Thursday, June 08, 2017

Hackable Toys and Richards with Atitudes

Comey hype continues as intelligence chiefs testify

First Amendment group threatens to sue President Trump unless he unblocks Twitter critics

 Contractor charged in NSA document leak case Washington Post. Her life is over. She admitted everything to the FBI. Does no one tell people 1. never never talk to police without a lawyer present and 2. to take the Fifth Amendment? Or was this world’s fastest plea deal?

Sen. Mark Warner, D-Va., Monday pressed the Federal Trade Commission on what the agency is doing to keep hackable children’s toys out of the marketplace. The letter follows a report from security researcher Troy Hunt about CloudPets, an internet-connected teddy bear that allows parents to send recorded messages to their children that left data from hundreds of thousands of users easily hackable online. Warner wants to know whether the commission has contacted CloudPets or its parent company Spiral Toys, according to the letter to acting FTC Chairwoman Maureen Ohlhausen.

Even with the Senate Intelligence Committee focused this week on its investigation of Russia's alleged meddling in last year's presidential election, the committee met behind closed doors today for a classified briefing from senior FBI and Homeland Security officials over another alleged threat emanating from Moscow: a major software company whose products are used widely across the United States. The visit from FBI and Homeland Security officials has long been planned. But congressional sources told ABC News that in recent days the agenda expanded to specifically include an update on U.S. intelligence about Kaspersky Lab, a Moscow-based firm that has become one of the world’s largest and most respected cybersecurity firms. Current and former U.S. officials worry that state-sponsored hackers could try to exploit Kaspersky Lab’s anti-virus software to steal and manipulate users’ files, read private emails or attack critical infrastructure in the U.S. And they point to Kaspersky Lab executives with previous ties to Russian intelligence and military agencies.

GCHQ has demanded that directors start taking charge of cyber security, warning that they are “devolving responsibility” for protecting businesses from hackers. Ciaran Martin, the head of the agency’s National Cyber Security Centre (NCSC), said it is unacceptable for boards to plead ignorance about the threat from cyber attacks. It comes after this month’s debilitating “WannaCry” ransomware outbreak, which caused chaos in the NHS and brought operations at factories and train stations to a halt. “Our business leaders need to stop saying that cyber security is too complicated – and stop devolving responsibility,” Mr Martin said at The Telegraph Cyber Security conference. “Boards must start to treat cyber threats with the same level of critical importance as they do financial or legal issues. It needs to be unthinkable that a board member would say that cyber issues are too complex for them to make judgements about.”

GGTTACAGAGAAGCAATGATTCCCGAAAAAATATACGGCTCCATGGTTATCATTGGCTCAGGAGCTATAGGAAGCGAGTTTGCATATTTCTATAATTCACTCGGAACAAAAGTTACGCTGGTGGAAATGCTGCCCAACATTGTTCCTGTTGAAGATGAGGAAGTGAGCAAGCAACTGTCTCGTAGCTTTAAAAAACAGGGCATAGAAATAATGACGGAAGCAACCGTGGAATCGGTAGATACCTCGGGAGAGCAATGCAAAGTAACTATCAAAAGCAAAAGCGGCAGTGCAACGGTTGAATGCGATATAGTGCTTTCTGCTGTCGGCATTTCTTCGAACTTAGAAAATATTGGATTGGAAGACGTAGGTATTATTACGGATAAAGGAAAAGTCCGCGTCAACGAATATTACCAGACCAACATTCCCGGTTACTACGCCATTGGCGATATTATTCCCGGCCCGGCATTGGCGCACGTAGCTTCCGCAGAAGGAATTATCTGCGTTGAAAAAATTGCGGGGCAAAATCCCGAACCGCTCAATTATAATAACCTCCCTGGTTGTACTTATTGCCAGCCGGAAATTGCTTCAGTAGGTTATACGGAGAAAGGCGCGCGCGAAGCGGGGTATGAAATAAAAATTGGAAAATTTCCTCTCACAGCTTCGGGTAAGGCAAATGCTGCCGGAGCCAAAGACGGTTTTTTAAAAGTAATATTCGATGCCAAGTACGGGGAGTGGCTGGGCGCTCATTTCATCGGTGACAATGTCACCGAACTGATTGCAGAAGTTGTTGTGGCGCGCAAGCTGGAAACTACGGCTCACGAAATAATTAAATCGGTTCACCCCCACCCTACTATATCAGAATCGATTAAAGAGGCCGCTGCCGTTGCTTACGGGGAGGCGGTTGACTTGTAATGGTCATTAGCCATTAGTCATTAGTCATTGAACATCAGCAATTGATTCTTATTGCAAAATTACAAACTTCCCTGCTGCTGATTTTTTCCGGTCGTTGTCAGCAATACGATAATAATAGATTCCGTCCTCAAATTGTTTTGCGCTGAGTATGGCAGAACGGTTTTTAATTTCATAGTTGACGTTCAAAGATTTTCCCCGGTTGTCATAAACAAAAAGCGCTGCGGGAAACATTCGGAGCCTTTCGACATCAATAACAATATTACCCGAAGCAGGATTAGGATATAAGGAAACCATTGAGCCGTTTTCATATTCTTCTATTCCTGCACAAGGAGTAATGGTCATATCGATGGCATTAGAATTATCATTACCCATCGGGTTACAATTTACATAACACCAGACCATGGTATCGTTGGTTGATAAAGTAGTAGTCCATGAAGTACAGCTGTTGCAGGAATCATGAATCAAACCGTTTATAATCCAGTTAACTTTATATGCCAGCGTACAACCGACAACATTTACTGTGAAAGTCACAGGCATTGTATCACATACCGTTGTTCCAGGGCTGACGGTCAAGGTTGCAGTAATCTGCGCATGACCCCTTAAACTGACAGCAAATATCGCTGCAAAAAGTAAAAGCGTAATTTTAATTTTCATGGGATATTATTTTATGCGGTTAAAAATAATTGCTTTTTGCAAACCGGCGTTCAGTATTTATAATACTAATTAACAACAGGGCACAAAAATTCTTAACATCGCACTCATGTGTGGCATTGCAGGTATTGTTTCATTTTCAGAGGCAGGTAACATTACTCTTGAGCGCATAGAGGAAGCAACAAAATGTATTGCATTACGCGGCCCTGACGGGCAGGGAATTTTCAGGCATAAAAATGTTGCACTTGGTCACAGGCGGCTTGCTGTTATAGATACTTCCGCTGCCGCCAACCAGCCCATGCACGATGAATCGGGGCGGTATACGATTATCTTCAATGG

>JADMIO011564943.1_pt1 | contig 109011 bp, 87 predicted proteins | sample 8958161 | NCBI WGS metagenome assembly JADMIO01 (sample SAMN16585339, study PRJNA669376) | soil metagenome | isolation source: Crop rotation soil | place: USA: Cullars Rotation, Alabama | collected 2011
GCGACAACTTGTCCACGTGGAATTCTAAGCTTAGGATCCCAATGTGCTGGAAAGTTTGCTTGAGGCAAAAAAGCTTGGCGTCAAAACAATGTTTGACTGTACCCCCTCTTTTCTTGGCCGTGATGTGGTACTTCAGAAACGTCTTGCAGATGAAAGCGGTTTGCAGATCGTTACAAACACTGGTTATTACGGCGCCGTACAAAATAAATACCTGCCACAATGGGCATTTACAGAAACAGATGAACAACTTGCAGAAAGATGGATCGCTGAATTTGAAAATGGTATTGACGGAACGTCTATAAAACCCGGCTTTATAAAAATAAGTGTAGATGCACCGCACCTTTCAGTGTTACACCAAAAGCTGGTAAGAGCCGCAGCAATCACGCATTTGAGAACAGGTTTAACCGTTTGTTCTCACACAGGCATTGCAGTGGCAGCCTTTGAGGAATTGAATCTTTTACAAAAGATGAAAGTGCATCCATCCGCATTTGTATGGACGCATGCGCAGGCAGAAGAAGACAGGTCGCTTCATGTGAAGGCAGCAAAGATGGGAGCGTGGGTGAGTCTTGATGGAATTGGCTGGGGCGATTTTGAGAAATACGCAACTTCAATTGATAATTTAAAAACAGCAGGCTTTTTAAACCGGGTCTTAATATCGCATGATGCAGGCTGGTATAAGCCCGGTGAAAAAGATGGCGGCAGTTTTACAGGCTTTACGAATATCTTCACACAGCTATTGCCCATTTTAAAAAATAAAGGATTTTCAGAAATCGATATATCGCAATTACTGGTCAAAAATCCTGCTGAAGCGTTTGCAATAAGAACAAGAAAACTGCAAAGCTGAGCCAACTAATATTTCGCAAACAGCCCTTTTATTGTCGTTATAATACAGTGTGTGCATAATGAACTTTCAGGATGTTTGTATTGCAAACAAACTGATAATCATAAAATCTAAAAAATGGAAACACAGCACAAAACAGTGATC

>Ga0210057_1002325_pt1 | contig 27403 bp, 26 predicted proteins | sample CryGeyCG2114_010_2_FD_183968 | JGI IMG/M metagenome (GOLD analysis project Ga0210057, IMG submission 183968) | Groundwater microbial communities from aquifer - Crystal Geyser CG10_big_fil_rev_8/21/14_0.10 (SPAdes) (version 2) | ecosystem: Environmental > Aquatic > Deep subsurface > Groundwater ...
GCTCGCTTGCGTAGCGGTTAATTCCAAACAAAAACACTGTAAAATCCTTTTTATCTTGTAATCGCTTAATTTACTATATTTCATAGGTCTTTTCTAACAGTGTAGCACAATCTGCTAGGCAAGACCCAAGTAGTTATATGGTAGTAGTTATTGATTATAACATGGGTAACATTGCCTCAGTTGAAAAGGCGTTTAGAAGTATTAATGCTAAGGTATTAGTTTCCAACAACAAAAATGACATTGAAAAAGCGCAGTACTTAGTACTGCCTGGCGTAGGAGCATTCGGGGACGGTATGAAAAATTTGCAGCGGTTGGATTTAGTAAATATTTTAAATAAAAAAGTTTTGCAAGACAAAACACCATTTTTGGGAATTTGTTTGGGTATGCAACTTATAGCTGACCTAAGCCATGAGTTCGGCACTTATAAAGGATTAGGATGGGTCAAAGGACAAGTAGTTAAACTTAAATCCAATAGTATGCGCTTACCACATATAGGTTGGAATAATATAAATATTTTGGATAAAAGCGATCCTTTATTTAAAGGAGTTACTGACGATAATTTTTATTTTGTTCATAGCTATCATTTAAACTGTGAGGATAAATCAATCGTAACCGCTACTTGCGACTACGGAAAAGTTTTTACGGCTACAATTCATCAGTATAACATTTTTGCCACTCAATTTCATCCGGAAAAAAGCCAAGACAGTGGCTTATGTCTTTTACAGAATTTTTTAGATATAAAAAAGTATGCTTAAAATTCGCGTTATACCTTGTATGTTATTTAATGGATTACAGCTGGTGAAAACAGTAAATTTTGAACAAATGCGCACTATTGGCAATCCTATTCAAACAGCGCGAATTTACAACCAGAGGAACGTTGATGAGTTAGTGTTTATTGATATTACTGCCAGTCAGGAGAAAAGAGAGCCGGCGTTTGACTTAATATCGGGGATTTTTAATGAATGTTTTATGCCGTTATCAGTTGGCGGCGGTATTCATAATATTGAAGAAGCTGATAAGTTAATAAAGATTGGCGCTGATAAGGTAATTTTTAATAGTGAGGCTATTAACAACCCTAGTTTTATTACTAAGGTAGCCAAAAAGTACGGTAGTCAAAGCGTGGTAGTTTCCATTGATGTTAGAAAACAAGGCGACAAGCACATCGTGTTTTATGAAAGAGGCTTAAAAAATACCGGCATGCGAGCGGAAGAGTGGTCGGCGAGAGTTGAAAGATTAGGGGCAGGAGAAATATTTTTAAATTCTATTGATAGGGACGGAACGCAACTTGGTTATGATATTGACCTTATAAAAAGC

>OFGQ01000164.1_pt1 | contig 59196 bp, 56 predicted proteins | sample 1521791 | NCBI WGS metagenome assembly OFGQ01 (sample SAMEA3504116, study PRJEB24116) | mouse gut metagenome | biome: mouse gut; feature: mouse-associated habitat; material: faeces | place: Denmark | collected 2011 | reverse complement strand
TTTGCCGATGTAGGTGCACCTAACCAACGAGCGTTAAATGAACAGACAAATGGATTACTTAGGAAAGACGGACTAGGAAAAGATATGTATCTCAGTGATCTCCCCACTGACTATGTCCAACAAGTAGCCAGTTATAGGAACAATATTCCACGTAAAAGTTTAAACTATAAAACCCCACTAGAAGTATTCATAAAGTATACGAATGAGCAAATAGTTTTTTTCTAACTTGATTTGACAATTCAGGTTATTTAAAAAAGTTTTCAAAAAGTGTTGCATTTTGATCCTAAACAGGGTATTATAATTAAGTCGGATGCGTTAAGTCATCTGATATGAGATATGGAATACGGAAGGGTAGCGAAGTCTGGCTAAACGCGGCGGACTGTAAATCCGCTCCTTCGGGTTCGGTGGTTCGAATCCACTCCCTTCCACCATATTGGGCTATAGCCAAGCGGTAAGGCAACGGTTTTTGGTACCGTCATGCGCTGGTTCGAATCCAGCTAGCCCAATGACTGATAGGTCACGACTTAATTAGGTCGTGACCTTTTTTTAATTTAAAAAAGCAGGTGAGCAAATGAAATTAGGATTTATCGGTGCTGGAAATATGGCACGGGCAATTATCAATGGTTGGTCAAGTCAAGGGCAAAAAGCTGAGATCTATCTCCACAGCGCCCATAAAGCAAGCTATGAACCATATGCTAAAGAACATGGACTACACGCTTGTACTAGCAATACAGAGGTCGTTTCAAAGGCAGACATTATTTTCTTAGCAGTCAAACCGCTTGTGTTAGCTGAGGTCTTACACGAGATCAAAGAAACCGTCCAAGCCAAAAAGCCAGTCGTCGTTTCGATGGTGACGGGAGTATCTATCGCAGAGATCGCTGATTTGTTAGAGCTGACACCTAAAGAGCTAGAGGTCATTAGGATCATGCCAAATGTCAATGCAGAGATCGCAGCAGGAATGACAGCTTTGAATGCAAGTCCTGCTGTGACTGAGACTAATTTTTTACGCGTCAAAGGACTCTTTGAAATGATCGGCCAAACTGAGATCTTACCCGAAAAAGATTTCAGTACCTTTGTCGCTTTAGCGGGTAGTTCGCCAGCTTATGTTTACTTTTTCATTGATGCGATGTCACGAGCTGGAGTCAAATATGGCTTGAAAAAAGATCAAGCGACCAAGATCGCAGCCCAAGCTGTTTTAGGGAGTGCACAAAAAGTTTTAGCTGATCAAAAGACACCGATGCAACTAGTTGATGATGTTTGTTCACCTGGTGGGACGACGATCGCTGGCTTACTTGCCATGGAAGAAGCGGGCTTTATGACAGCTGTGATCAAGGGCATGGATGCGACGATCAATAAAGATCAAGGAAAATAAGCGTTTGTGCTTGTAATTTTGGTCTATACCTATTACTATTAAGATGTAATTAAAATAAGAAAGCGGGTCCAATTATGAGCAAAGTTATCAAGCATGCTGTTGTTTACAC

A utility company in Lansing is still transitioning back to stability after a cyberattack temporarily disabled the company’s internal network and required it to pay a $25,000 ransom. Dick Peffley, general manager for the Board of Water & Light, confirmed that 13 information technology employees as well as the emergency management director left after an April 2016 cyberattack that officials said didn’t compromise any customer or employee data. Todd Bertolozzi, one of the IT employees who left the company, said utility ratepayers should be concerned about BWL’s security because of the staffing losses. “Every time you lose somebody, especially in IT, there’s a little bit of chaos for three to six months — at least,” Bertolozzi said. “When 14 people resign from any department, something is going on that’s not normal.” Peffley said none of the employees who left were asked to resign, nor did they receive severance packages.

The Interior Department stopped a phishing attack by speeding up its plans to require two-factor authentication for email, the agency’s inspector general said. More than 1,500 Interior employees received an email with a link to what appeared to be the agency’s standard log-in page. Instead, it captured credentials of more than 100 employees and resulted in network access through at least eight different Gmail accounts in January 2016, according to the report released Wednesday. The agency’s Office of the Chief Information Officer fast-tracked implementing two-factor authentication for its Gmail system, completing it 11 days after the attack. “By implementing two-factor authentication, DOI ended the attack,” the report said.

The heartiest laghter ... Born in Pilhov ŠTEFAN ŽIVČÁK

Chipotle warned its customers on Friday that it suffered a breach between March 24 and April 18 on its sales system. Hackers stole troves of credit card information from customers, as well as the victims' names. “Customers that used a payment card at an affected location during its at-risk time frame should remain vigilant to the possibility of fraud," Chipotle said in a statement. The thieves infected Chipotle and Pizzeria Locales across the country in Colorado, Kansas, Missouri and Ohio. You can look up your local Chipotle here to see if it had been hacked and your local Pizzeria Locale here.

For years, Yahoo Mail has exposed a wealth of private user data because it failed to update widely used image-processing software that contained critical vulnerabilities. That's according to a security researcher who warned that other popular services are also likely to be leaking sensitive subscriber secrets. Chris Evans, the researcher who discovered the vulnerabilities and reported them privately to Yahoo engineers, has dubbed them "Yahoobleed" because the vulnerabilities caused the site to bleed contents stored in server memory.